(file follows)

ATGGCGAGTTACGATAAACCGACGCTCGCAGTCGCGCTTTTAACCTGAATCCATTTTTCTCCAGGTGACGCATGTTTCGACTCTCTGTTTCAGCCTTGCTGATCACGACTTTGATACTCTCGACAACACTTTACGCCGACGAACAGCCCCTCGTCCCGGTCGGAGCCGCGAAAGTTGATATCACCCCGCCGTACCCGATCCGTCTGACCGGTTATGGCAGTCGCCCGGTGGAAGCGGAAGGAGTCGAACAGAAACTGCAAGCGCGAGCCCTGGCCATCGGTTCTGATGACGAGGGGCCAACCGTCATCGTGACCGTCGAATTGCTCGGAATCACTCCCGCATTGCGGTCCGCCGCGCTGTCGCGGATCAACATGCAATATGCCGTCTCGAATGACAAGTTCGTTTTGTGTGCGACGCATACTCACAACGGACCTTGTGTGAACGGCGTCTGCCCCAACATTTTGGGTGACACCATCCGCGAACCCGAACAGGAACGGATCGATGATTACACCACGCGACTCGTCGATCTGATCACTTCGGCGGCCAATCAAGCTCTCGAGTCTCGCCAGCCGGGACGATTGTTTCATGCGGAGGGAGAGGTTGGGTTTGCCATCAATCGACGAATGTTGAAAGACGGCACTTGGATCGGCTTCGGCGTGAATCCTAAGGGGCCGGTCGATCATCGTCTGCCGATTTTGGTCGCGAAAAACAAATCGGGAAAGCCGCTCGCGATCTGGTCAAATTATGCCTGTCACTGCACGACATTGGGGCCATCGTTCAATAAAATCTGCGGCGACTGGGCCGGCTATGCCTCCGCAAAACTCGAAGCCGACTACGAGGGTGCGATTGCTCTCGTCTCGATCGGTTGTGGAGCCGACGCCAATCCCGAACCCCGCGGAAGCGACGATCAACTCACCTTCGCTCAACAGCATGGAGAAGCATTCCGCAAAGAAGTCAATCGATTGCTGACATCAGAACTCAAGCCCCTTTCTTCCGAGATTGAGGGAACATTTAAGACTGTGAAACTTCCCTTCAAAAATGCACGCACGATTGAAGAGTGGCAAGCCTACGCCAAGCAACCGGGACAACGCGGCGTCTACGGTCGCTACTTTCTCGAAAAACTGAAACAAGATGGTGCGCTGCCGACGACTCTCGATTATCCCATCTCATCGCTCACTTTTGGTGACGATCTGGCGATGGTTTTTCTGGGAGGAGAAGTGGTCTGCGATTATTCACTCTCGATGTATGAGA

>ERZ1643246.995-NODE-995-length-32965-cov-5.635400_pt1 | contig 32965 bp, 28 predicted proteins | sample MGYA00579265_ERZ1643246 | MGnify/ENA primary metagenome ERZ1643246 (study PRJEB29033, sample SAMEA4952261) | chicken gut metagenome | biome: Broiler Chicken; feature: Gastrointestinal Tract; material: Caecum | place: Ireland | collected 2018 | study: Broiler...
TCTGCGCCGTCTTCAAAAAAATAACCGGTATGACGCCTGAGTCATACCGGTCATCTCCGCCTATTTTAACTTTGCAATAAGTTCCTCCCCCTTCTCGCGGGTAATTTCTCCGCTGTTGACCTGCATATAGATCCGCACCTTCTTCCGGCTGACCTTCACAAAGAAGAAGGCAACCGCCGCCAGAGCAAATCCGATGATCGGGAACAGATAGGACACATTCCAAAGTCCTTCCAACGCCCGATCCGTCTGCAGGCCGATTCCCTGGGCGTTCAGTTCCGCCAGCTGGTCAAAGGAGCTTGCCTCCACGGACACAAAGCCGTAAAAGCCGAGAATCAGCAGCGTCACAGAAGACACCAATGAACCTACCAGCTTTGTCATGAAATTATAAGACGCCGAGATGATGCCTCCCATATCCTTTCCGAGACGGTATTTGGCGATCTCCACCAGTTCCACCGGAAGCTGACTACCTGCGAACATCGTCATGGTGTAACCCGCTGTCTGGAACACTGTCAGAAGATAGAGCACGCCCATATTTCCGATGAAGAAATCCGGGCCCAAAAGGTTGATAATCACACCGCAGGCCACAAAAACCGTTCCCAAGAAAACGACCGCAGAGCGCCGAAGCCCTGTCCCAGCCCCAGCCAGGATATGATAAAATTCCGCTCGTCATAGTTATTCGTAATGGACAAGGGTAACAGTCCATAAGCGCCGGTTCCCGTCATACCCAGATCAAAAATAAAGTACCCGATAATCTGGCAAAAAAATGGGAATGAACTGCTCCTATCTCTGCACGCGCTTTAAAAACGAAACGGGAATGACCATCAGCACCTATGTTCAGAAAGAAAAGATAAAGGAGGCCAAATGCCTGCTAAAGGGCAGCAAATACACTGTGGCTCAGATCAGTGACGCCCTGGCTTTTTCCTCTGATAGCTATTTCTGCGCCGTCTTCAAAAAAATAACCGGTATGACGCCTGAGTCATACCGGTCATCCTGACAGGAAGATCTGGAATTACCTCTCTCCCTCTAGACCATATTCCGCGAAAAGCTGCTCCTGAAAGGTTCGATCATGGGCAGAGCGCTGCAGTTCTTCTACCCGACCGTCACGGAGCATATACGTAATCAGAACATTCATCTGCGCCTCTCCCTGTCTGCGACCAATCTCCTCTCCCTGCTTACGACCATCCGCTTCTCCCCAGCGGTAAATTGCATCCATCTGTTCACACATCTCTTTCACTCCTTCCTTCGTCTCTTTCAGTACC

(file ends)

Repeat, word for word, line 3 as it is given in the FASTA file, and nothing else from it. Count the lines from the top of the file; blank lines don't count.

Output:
TCTGCGCCGTCTTCAAAAAAATAACCGGTATGACGCCTGAGTCATACCGGTCATCTCCGCCTATTTTAACTTTGCAATAAGTTCCTCCCCCTTCTCGCGGGTAATTTCTCCGCTGTTGACCTGCATATAGATCCGCACCTTCTTCCGGCTGACCTTCACAAAGAAGAAGGCAACCGCCGCCAGAGCAAATCCGATGATCGGGAACAGATAGGACACATTCCAAAGTCCTTCCAACGCCCGATCCGTCTGCAGGCCGATTCCCTGGGCGTTCAGTTCCGCCAGCTGGTCAAAGGAGCTTGCCTCCACGGACACAAAGCCGTAAAAGCCGAGAATCAGCAGCGTCACAGAAGACACCAATGAACCTACCAGCTTTGTCATGAAATTATAAGACGCCGAGATGATGCCTCCCATATCCTTTCCGAGACGGTATTTGGCGATCTCCACCAGTTCCACCGGAAGCTGACTACCTGCGAACATCGTCATGGTGTAACCCGCTGTCTGGAACACTGTCAGAAGATAGAGCACGCCCATATTTCCGATGAAGAAATCCGGGCCCAAAAGGTTGATAATCACACCGCAGGCCACAAAAACCGTTCCCAAGAAAACGACCGCAGAGCGCCGAAGCCCTGTCCCAGCCCCAGCCAGGATATGATAAAATTCCGCTCGTCATAGTTATTCGTAATGGACAAGGGTAACAGTCCATAAGCGCCGGTTCCCGTCATACCCAGATCAAAAATAAAGTACCCGATAATCTGGCAAAAAAATGGGAATGAACTGCTCCTATCTCTGCACGCGCTTTAAAAACGAAACGGGAATGACCATCAGCACCTATGTTCAGAAAGAAAAGATAAAGGAGGCCAAATGCCTGCTAAAGGGCAGCAAATACACTGTGGCTCAGATCAGTGACGCCCTGGCTTTTTCCTCTGATAGCTATTTCTGCGCCGTCTTCAAAAAAATAACCGGTATGACGCCTGAGTCATACCGGTCATCCTGACAGGAAGATCTGGAATTACCTCTCTCCCTCTAGACCATATTCCGCGAAAAGCTGCTCCTGAAAGGTTCGATCATGGGCAGAGCGCTGCAGTTCTTCTACCCGACCGTCACGGAGCATATACGTAATCAGAACATTCATCTGCGCCTCTCCCTGTCTGCGACCAATCTCCTCTCCCTGCTTACGACCATCCGCTTCTCCCCAGCGGTAAATTGCATCCATCTGTTCACACATCTCTTTCACTCCTTCCTTCGTCTCTTTCAGTACC